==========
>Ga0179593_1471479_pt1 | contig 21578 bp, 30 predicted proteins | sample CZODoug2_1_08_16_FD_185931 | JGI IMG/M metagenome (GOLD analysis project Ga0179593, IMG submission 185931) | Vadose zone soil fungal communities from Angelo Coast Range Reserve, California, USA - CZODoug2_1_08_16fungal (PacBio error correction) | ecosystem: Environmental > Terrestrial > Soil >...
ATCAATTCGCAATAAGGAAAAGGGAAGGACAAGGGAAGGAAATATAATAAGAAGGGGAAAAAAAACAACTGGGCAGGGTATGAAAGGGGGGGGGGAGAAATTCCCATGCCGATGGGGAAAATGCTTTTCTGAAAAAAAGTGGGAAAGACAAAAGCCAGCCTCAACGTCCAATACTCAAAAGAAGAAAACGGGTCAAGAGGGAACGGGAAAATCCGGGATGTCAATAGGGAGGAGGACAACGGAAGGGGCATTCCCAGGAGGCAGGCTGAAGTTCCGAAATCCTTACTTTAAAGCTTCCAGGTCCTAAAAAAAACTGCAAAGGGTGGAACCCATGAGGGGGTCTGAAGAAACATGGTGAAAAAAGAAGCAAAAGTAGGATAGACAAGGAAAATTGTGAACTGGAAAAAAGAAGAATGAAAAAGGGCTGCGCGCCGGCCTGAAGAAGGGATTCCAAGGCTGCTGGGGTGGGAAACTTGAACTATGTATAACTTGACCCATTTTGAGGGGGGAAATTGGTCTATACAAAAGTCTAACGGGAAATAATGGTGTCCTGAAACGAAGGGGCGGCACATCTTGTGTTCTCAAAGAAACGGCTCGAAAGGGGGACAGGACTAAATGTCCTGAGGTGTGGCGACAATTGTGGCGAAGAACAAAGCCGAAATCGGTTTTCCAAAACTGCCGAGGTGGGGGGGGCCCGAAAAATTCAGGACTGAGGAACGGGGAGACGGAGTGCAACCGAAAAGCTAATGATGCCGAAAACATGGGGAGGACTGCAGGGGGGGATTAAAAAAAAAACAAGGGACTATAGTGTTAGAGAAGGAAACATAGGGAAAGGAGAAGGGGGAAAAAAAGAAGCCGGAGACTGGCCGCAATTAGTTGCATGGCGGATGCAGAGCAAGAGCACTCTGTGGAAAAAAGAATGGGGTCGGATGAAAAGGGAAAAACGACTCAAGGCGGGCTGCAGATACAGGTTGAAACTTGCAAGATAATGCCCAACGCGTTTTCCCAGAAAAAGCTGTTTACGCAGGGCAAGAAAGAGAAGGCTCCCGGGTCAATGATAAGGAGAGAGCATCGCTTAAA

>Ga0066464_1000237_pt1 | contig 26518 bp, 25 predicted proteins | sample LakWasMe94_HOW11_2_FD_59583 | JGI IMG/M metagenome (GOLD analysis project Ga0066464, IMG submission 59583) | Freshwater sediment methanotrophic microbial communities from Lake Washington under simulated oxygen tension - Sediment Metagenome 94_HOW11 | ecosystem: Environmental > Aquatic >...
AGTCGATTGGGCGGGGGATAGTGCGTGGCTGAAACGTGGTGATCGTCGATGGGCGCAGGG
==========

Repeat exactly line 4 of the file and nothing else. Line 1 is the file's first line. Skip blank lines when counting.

AGTCGATTGGGCGGGGGATAGTGCGTGGCTGAAACGTGGTGATCGTCGATGGGCGCAGGG